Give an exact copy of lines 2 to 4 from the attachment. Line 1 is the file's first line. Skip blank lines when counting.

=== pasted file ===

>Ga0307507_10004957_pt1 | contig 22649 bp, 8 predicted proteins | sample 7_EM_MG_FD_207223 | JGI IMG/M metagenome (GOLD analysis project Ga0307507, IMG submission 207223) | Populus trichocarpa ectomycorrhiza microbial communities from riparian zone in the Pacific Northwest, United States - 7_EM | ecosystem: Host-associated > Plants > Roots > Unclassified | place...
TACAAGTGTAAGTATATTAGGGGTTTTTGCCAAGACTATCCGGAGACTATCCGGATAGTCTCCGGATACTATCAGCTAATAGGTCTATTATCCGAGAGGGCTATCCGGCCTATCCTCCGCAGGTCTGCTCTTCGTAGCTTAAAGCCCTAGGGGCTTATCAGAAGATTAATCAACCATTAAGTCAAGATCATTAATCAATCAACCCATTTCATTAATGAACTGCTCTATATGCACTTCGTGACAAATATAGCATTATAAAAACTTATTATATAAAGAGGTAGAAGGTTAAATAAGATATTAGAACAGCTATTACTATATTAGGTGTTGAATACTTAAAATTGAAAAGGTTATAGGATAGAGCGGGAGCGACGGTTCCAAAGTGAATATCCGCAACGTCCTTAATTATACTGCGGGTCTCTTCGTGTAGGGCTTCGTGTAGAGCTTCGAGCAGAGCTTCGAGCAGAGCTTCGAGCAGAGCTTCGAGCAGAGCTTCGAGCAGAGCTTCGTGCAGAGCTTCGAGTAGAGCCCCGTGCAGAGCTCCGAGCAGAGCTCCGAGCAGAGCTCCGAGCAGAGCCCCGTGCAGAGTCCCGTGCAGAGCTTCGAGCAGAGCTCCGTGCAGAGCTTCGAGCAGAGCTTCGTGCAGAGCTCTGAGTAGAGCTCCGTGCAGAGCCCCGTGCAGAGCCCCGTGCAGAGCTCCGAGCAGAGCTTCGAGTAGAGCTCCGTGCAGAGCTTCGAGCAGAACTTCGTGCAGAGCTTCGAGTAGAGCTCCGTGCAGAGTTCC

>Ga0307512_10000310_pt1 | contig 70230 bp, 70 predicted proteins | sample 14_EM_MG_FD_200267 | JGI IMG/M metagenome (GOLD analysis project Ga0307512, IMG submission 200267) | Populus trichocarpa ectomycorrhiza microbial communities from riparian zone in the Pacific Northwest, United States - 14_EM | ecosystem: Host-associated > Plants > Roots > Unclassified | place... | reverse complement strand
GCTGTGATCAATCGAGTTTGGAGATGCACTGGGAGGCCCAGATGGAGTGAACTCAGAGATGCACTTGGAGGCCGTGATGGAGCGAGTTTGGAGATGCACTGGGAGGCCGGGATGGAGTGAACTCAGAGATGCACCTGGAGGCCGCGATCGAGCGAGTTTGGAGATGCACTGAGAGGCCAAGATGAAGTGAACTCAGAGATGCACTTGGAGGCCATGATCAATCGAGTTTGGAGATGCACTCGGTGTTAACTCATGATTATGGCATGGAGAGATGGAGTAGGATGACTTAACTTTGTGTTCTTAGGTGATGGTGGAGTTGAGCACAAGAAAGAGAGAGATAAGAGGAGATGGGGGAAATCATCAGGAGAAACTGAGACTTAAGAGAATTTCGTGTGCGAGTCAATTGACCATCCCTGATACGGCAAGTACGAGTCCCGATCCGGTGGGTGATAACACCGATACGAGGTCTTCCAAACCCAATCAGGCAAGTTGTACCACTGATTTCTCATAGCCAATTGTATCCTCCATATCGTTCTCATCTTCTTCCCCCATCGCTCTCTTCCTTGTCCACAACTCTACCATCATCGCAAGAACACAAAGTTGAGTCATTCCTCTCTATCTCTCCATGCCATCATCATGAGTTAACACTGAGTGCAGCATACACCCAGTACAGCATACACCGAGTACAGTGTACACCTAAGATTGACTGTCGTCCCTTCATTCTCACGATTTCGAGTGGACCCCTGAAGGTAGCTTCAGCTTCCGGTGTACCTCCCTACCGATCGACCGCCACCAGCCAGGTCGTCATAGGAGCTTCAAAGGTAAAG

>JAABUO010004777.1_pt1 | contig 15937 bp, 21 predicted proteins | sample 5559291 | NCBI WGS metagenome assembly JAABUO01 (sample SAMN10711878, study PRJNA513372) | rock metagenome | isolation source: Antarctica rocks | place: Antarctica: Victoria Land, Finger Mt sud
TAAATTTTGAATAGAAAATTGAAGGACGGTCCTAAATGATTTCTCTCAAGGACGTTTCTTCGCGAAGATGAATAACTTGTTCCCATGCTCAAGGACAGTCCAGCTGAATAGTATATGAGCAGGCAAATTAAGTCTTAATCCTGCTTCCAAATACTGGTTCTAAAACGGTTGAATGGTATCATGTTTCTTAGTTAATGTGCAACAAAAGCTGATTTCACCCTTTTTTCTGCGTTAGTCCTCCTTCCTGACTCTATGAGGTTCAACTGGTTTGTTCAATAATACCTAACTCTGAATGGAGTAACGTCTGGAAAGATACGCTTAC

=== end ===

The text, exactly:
TACAAGTGTAAGTATATTAGGGGTTTTTGCCAAGACTATCCGGAGACTATCCGGATAGTCTCCGGATACTATCAGCTAATAGGTCTATTATCCGAGAGGGCTATCCGGCCTATCCTCCGCAGGTCTGCTCTTCGTAGCTTAAAGCCCTAGGGGCTTATCAGAAGATTAATCAACCATTAAGTCAAGATCATTAATCAATCAACCCATTTCATTAATGAACTGCTCTATATGCACTTCGTGACAAATATAGCATTATAAAAACTTATTATATAAAGAGGTAGAAGGTTAAATAAGATATTAGAACAGCTATTACTATATTAGGTGTTGAATACTTAAAATTGAAAAGGTTATAGGATAGAGCGGGAGCGACGGTTCCAAAGTGAATATCCGCAACGTCCTTAATTATACTGCGGGTCTCTTCGTGTAGGGCTTCGTGTAGAGCTTCGAGCAGAGCTTCGAGCAGAGCTTCGAGCAGAGCTTCGAGCAGAGCTTCGAGCAGAGCTTCGTGCAGAGCTTCGAGTAGAGCCCCGTGCAGAGCTCCGAGCAGAGCTCCGAGCAGAGCTCCGAGCAGAGCCCCGTGCAGAGTCCCGTGCAGAGCTTCGAGCAGAGCTCCGTGCAGAGCTTCGAGCAGAGCTTCGTGCAGAGCTCTGAGTAGAGCTCCGTGCAGAGCCCCGTGCAGAGCCCCGTGCAGAGCTCCGAGCAGAGCTTCGAGTAGAGCTCCGTGCAGAGCTTCGAGCAGAACTTCGTGCAGAGCTTCGAGTAGAGCTCCGTGCAGAGTTCC

>Ga0307512_10000310_pt1 | contig 70230 bp, 70 predicted proteins | sample 14_EM_MG_FD_200267 | JGI IMG/M metagenome (GOLD analysis project Ga0307512, IMG submission 200267) | Populus trichocarpa ectomycorrhiza microbial communities from riparian zone in the Pacific Northwest, United States - 14_EM | ecosystem: Host-associated > Plants > Roots > Unclassified | place... | reverse complement strand
GCTGTGATCAATCGAGTTTGGAGATGCACTGGGAGGCCCAGATGGAGTGAACTCAGAGATGCACTTGGAGGCCGTGATGGAGCGAGTTTGGAGATGCACTGGGAGGCCGGGATGGAGTGAACTCAGAGATGCACCTGGAGGCCGCGATCGAGCGAGTTTGGAGATGCACTGAGAGGCCAAGATGAAGTGAACTCAGAGATGCACTTGGAGGCCATGATCAATCGAGTTTGGAGATGCACTCGGTGTTAACTCATGATTATGGCATGGAGAGATGGAGTAGGATGACTTAACTTTGTGTTCTTAGGTGATGGTGGAGTTGAGCACAAGAAAGAGAGAGATAAGAGGAGATGGGGGAAATCATCAGGAGAAACTGAGACTTAAGAGAATTTCGTGTGCGAGTCAATTGACCATCCCTGATACGGCAAGTACGAGTCCCGATCCGGTGGGTGATAACACCGATACGAGGTCTTCCAAACCCAATCAGGCAAGTTGTACCACTGATTTCTCATAGCCAATTGTATCCTCCATATCGTTCTCATCTTCTTCCCCCATCGCTCTCTTCCTTGTCCACAACTCTACCATCATCGCAAGAACACAAAGTTGAGTCATTCCTCTCTATCTCTCCATGCCATCATCATGAGTTAACACTGAGTGCAGCATACACCCAGTACAGCATACACCGAGTACAGTGTACACCTAAGATTGACTGTCGTCCCTTCATTCTCACGATTTCGAGTGGACCCCTGAAGGTAGCTTCAGCTTCCGGTGTACCTCCCTACCGATCGACCGCCACCAGCCAGGTCGTCATAGGAGCTTCAAAGGTAAAG